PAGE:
Happy Days Are Near Again

Happy days are near again. Stocks rose in yesterday’s session on optimism that the virus may be beaten quickly. Investors drew comfort in declining new cases of COVID-19 in hard hit Italy, Spain, and Seattle.




Un-curbed enthusiasm.  The past several days of market action are a demonstration that stocks are not driven by internal value alone.  In fact, over the past week, emotion and crowd psychology have ruled.  This type of emotion usually provides long term investors with great opportunities… that is if the emotions drive investors to sell indiscriminately.  In this case emotion has caused investors to buy.  The swift rally from last week along with yesterday’s positive move has left many of us searching for tangible evidence to justify the sharp upward moves. So here is what we got.  Stuff to be happy about: labor is going to be cheap after the virus is over as many will be happy to return to a job (greater supply means lower labor costs for companies), commodity prices and materials are cheap and at historical lows lowering production costs, lots of liquidity at low interest rates make borrowing cheap and easy for companies, low yields from fixed income will make stocks look more attractive going forward, and the large amount of Government stimulus (kudos to Washington’s swift and appropriate financial moves so far).  Things that go bump in the night:  the virus is far from being beaten and its potential growth path is still speculative, companies are just beginning the struggle of shutting down taking drastic measures like furloughing employees and cutting dividends in order to stay solvent, earnings disappointments are just around the corner and will affect more than just the obvious industries (remember that the economy is a big eco system so when the fish die, so do the sharks that eat them), the Fed released a research paper warning that 47 million job losses may result from the economic slowdown (though it didn’t seem to make the headlines yesterday), people fortunate enough to remain employed will likely temper consumption as is typical during times of crisis, crude oil (enough said), and consumption patterns will change drastically going forward (e.g. companies will rely less on air travel, consumers may take a more utilitarian approach favoring basics over luxury, more focus on gig economy, etc.). What this all amounts to is that things will get better in the future but the path to that future will be a rocky one.  One final thing to note is that economies and stock markets typically enjoy long periods of prosperity following dramatic contractions, which is why long term investors who stick to their core investment strategies always win.  Patience will be rewarded.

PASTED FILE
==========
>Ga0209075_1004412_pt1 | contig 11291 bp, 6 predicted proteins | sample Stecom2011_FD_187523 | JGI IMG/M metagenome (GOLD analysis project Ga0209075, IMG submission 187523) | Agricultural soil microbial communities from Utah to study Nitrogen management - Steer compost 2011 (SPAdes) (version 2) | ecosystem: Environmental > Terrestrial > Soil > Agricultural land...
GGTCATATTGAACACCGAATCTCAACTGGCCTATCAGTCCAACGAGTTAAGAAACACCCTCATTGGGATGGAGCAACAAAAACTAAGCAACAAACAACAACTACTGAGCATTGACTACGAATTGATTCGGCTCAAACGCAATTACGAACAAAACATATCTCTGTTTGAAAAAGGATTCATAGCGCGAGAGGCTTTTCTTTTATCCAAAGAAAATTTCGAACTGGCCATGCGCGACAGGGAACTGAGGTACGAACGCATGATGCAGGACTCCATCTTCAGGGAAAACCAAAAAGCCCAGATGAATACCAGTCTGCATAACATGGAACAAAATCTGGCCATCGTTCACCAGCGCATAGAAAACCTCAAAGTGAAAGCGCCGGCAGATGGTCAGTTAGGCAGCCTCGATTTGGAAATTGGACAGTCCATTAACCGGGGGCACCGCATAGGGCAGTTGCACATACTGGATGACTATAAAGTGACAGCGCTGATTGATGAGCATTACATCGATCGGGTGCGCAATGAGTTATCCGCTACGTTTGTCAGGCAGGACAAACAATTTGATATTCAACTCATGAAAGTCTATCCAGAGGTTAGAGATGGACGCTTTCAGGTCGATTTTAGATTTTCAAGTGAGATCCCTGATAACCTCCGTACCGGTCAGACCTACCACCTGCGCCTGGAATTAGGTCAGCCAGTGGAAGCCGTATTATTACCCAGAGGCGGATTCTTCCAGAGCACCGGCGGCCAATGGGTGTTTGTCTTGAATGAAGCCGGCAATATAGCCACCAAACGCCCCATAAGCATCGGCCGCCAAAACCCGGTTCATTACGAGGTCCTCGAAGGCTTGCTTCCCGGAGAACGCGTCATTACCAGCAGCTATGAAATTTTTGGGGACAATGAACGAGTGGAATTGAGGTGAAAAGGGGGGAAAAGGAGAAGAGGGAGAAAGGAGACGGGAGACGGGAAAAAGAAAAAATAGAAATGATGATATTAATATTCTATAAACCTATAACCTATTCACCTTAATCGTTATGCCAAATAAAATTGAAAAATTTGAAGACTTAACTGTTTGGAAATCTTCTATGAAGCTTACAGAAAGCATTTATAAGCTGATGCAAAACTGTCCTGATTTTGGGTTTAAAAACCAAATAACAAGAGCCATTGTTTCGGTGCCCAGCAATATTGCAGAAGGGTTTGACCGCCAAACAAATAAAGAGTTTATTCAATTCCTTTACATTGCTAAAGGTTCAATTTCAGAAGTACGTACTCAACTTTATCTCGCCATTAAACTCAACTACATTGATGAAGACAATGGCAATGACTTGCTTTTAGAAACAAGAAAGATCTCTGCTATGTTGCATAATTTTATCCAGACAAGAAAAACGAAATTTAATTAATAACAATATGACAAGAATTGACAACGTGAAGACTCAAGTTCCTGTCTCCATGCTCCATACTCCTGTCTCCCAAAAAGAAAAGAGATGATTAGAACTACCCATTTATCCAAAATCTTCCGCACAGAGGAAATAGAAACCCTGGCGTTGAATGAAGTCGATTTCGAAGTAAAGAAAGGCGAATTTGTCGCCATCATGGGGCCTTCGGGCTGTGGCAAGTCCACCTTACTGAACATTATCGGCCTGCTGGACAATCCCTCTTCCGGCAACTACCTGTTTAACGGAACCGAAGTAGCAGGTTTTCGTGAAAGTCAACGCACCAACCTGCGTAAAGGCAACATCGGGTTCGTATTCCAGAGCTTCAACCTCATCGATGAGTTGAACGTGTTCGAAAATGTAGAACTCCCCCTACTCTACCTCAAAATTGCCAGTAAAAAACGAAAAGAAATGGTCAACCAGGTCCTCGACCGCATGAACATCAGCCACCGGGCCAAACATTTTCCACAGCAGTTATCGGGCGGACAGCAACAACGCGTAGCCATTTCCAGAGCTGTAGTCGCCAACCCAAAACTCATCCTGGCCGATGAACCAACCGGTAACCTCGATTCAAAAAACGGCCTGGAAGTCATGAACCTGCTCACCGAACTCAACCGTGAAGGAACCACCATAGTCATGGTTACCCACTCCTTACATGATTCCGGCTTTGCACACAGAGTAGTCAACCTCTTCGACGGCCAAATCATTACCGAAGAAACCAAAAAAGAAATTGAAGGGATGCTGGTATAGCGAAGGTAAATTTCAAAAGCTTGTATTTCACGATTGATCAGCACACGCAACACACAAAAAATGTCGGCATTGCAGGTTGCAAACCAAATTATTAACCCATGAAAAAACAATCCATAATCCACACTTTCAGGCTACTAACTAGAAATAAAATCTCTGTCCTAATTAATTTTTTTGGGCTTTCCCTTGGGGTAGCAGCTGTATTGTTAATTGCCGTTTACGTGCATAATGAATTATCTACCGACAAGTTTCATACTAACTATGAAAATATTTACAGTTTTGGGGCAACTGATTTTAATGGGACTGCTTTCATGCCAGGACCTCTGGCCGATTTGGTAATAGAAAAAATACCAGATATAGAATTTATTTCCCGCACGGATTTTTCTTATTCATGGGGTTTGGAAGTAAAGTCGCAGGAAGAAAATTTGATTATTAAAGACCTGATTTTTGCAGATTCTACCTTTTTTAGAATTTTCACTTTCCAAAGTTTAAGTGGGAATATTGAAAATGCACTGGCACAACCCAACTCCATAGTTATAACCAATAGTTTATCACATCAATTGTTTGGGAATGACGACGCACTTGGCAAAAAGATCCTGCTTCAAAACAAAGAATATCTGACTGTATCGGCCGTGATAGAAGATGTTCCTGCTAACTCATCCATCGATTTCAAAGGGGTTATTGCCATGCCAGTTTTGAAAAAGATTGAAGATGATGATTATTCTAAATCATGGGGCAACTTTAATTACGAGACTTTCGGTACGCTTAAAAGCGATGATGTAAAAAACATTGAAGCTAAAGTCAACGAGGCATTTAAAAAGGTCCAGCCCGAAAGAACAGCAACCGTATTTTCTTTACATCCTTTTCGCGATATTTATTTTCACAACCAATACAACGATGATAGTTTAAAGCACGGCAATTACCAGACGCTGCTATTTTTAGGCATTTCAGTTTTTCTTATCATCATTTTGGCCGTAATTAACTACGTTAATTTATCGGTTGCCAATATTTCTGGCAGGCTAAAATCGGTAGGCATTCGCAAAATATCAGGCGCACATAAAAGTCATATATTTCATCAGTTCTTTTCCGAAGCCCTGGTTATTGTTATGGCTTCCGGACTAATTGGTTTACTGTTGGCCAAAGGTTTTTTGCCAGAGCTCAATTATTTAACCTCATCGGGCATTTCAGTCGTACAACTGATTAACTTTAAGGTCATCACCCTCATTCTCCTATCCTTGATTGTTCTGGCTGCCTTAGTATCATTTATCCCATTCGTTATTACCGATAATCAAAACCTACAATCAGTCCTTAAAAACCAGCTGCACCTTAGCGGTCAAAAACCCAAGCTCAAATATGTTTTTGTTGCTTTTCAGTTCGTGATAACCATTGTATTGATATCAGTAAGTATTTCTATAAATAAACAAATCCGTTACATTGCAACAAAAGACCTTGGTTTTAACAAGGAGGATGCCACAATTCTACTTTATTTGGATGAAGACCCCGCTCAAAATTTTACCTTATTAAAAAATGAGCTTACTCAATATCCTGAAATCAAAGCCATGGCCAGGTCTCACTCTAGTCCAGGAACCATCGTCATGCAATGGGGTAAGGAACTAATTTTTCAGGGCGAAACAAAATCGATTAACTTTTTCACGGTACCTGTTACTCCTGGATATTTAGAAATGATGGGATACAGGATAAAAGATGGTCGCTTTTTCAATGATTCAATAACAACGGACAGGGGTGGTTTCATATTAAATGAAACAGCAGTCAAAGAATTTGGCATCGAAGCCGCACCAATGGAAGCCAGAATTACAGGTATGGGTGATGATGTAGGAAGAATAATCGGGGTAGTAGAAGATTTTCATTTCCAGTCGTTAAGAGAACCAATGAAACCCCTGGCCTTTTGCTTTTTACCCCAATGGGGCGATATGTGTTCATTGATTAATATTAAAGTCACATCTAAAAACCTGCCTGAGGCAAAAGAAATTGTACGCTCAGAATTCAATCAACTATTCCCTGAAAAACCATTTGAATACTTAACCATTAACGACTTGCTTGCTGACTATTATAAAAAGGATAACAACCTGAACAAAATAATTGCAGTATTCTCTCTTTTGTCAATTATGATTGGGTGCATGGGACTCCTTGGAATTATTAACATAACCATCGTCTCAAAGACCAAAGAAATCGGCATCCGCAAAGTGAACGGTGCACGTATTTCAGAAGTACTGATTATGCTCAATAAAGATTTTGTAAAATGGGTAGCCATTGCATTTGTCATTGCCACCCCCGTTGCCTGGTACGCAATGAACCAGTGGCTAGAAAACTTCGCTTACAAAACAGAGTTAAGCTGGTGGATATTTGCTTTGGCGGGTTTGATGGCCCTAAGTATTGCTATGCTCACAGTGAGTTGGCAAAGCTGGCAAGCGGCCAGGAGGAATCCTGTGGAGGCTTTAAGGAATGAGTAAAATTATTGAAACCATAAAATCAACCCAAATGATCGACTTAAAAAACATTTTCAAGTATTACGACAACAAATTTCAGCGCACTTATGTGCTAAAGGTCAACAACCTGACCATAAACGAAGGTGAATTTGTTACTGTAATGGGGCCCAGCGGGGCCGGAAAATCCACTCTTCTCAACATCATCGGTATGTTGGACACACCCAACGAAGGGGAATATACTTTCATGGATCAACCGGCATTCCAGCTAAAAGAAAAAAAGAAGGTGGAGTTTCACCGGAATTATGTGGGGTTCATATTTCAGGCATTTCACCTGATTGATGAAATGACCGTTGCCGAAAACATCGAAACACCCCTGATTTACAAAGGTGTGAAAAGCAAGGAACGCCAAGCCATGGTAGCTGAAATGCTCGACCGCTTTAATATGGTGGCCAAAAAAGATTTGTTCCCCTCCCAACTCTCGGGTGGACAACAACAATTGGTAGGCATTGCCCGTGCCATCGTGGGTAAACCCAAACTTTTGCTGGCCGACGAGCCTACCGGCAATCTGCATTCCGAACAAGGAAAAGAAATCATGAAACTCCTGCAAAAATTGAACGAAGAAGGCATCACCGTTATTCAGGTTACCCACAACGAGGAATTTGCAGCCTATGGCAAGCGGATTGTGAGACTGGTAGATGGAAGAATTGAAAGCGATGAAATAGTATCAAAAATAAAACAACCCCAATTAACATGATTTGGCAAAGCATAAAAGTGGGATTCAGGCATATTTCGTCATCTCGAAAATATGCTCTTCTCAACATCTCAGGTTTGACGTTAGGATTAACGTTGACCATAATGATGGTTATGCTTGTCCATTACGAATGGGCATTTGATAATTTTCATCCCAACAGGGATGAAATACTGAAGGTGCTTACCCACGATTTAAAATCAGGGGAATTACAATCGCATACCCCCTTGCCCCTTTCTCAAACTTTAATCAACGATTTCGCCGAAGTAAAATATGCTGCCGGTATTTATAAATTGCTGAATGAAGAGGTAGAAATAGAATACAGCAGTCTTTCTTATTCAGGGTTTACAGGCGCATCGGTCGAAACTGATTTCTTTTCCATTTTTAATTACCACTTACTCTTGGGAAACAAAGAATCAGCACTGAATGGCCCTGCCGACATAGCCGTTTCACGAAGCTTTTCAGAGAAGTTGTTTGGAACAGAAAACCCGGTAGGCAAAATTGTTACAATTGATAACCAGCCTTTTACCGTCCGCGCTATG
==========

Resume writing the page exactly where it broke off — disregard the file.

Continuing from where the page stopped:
Stocks traded up yesterday as traders were happy to hear that China is getting back to business and new daily virus cases may be peaking in hard hit areas in Europe.  Pharma companies and healthcare providers announced breakthroughs in testing and vaccine potentials adding to the bullish mood.  The S&P500 rose by +3.35%, the Dow Jones Industrial Average climbed by +3.35, the Russell 2000 advanced by +2.33%, and the NASDAQ Composite Index traded up by +3.62%.  Bonds traded up slightly and 10 year treasury yields ended the session at 0.72% up by +5 basis points.  Crude oil was down by -6.6% yesterday with futures trading below $20 during the session.  Crude prices have not been this low in 18 years. WHILE YOU SLEPT, the President spoke with Vladimir Putin in an effort to curb the OPEC+ infighting which was a factor in the recent price drop.  The news gave oil futures a slight boost.




– S&P Case-Shiller Home Price Index is expected to have grown by +3.23% year over year in January compared to December’s +2.85% growth.

– Chicago PMI (March) is expected to have dropped from 49.0 to 40.0.

– Conference Board’s Consumer Confidence for March may have fallen to 110.0 from 130.7.

– Boston Fed President Eric Rosengren will speak today… virtually of course.


daily chartbook 2020-03-31


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